Great news: Scientists reviving prehistoric viruses to study their behavior

Great news: Scientists reviving prehistoric viruses to study their behavior
Permafrost melts off Siberia, potentially releasing ancient viruses. (Image: Aron Stubbins via American Geophysical Union)

[Ed. – Because global warming.]

The virus is classified as a “giant” virus because it’s visible by light microscopy. Mollivirus sibericum carries a complex genetic structure that houses more than 500 genes, according to the study’s abstract. The influenza virus, in comparison, has only 8 genes.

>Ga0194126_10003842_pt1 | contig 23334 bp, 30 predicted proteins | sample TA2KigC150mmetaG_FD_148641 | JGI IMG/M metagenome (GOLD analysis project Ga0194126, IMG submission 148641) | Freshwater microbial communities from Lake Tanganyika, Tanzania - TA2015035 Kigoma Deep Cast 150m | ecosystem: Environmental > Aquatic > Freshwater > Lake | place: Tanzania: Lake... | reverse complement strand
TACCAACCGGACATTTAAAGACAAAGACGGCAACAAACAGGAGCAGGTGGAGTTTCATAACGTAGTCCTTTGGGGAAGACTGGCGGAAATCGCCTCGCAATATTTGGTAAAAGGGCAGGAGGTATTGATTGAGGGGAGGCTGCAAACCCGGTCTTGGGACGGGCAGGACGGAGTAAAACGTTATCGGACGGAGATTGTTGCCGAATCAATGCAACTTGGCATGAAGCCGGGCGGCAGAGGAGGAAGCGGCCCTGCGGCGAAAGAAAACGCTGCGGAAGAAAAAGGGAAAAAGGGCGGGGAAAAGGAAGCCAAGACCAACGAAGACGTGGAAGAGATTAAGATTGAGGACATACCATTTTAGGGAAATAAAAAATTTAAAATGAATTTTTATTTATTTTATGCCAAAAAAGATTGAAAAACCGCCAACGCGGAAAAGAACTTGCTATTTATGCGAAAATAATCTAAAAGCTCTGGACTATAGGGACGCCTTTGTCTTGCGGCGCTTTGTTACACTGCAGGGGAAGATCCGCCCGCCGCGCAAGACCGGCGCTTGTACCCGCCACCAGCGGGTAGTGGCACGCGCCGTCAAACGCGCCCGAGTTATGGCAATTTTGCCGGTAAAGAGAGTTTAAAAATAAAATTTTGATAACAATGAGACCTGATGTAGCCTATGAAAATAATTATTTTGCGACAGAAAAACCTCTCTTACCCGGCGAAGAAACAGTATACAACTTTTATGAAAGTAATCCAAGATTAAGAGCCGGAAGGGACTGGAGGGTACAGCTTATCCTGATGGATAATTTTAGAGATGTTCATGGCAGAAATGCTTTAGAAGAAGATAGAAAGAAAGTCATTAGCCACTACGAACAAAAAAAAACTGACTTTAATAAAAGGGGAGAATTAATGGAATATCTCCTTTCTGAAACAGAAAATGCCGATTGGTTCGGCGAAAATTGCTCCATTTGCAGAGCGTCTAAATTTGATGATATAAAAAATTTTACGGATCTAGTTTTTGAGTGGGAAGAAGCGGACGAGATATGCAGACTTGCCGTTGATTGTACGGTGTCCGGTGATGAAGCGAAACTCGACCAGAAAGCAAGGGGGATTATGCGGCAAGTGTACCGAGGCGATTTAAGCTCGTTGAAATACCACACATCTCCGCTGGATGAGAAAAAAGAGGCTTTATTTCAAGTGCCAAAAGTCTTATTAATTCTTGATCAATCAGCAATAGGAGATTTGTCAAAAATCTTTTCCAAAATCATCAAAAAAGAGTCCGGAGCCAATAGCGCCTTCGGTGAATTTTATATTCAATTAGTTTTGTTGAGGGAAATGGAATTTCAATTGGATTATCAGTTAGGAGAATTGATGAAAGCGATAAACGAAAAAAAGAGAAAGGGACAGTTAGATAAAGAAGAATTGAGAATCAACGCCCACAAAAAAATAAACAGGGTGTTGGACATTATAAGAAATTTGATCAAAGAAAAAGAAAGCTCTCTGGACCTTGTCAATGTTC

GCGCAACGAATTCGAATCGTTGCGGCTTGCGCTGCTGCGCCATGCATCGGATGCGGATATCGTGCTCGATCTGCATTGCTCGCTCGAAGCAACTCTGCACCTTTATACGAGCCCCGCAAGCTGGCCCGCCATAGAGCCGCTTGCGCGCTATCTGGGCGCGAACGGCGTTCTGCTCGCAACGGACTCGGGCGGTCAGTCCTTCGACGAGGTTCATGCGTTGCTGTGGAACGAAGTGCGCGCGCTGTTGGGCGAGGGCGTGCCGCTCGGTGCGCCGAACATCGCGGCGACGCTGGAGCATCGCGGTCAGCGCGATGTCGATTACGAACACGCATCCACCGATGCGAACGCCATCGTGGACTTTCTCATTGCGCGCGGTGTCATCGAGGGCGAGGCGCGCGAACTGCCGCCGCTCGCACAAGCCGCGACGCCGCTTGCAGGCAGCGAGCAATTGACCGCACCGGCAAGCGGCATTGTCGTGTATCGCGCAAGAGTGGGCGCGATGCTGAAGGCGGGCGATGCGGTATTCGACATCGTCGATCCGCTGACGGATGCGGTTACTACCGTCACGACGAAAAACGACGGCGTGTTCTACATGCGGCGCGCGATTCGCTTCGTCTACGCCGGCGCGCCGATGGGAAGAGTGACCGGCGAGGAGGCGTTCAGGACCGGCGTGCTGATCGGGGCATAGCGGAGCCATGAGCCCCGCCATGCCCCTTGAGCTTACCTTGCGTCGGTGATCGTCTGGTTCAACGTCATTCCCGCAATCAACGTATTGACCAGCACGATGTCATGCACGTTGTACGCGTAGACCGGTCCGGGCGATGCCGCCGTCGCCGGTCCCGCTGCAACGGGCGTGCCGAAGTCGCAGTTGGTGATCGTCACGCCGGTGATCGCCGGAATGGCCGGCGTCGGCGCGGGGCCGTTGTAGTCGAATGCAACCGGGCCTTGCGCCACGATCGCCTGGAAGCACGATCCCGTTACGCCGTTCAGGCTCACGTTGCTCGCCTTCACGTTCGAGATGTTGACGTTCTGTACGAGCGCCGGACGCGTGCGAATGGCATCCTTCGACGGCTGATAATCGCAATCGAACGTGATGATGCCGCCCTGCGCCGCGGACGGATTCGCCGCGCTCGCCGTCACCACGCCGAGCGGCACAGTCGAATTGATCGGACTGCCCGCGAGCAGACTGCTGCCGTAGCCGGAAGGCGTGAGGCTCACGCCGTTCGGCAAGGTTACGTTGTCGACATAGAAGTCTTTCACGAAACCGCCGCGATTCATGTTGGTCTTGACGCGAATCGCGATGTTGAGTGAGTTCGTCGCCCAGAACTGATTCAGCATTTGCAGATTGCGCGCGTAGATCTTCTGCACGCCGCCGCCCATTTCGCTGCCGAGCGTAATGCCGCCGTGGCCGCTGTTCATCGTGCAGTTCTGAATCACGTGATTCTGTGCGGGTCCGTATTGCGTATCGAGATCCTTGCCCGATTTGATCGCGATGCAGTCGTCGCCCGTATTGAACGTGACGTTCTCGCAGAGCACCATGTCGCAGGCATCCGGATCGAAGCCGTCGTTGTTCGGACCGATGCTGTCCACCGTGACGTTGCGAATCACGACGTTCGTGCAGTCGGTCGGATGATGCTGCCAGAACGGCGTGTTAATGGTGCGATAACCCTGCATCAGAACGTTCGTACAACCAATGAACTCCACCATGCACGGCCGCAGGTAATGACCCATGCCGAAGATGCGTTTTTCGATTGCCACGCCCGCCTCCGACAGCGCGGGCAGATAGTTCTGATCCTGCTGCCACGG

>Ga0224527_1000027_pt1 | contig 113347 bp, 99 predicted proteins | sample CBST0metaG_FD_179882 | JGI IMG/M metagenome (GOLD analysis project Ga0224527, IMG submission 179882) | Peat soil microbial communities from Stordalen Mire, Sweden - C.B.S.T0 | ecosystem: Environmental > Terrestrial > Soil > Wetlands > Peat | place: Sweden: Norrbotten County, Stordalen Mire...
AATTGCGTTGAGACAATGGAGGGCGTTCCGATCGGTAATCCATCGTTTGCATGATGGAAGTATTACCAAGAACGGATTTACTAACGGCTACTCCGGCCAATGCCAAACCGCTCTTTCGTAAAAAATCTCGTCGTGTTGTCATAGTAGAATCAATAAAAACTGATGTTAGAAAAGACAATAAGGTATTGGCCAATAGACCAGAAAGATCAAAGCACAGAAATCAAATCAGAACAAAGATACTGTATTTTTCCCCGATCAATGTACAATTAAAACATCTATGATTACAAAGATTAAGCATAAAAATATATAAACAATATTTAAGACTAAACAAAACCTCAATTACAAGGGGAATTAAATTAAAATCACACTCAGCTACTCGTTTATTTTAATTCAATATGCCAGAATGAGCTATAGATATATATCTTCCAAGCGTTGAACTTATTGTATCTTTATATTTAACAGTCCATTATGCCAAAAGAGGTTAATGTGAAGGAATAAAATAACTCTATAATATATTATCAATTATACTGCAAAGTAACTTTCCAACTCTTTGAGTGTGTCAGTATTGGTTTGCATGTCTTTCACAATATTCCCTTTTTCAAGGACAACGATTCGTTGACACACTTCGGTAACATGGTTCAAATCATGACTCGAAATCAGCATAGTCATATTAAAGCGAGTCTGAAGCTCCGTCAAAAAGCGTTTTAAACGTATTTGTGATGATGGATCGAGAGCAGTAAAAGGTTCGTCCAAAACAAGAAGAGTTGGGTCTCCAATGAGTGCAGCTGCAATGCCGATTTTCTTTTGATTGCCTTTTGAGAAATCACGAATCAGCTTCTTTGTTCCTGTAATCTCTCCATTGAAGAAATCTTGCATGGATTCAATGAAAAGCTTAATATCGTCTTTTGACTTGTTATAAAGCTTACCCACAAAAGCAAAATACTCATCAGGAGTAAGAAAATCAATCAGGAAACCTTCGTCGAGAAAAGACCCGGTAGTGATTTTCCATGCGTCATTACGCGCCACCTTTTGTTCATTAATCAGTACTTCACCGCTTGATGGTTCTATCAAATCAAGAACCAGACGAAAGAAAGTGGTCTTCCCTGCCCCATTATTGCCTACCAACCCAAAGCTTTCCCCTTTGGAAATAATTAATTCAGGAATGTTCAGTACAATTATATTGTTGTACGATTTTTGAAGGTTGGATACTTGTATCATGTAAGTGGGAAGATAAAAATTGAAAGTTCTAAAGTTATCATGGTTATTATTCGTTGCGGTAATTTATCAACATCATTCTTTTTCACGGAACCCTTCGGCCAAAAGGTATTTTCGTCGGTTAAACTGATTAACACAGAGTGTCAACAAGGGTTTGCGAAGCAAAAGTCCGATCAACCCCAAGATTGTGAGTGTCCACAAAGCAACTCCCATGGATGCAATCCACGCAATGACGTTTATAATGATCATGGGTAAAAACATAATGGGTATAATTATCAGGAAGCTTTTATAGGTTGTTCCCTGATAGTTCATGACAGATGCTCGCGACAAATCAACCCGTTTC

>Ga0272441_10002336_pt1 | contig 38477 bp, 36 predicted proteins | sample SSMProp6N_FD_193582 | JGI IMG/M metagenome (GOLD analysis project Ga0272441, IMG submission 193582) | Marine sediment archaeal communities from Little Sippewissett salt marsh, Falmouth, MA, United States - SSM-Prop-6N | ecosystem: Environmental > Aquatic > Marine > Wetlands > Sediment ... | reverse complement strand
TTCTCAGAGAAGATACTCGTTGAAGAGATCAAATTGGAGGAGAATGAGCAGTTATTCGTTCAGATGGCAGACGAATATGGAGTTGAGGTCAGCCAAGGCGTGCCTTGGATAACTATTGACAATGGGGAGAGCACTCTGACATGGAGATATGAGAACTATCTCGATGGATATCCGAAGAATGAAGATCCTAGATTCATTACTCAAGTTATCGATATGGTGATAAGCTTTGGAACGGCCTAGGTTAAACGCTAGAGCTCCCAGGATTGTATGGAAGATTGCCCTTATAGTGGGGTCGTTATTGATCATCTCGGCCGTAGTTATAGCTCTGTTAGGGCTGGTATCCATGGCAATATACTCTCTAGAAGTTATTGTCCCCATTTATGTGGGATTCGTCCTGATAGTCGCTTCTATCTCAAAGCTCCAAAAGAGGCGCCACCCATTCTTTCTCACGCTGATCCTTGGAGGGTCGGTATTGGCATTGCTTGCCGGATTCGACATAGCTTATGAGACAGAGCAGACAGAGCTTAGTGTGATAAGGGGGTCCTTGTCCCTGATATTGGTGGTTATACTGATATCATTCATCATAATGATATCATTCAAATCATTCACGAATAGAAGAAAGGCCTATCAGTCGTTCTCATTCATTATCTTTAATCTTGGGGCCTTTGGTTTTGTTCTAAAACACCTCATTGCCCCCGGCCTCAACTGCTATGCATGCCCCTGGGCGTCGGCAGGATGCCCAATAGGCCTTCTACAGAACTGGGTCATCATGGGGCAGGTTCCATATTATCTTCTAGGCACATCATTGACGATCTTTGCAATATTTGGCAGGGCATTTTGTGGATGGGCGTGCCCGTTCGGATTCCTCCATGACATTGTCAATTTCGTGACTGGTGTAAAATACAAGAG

The same team that discovered Mollivirus sibericum found another 30,000-year-old virus, Pithovirus sibericum, in the same Russian permafrost. As described in PNAS last year, those scientists revived a sample of Pithovirus sibericum in safe lab conditions and determined it was still infectious, though it only affects amoebas.

These cases raise concerns about such viruses in the context of melting permafrost.

“The fact that two different viruses retain their infectivity in prehistorical permafrost layers should be of concern in a context of global warming,” the PNAS study’s abstract says. “Giant viruses’ diversity remains to be fully explored.”

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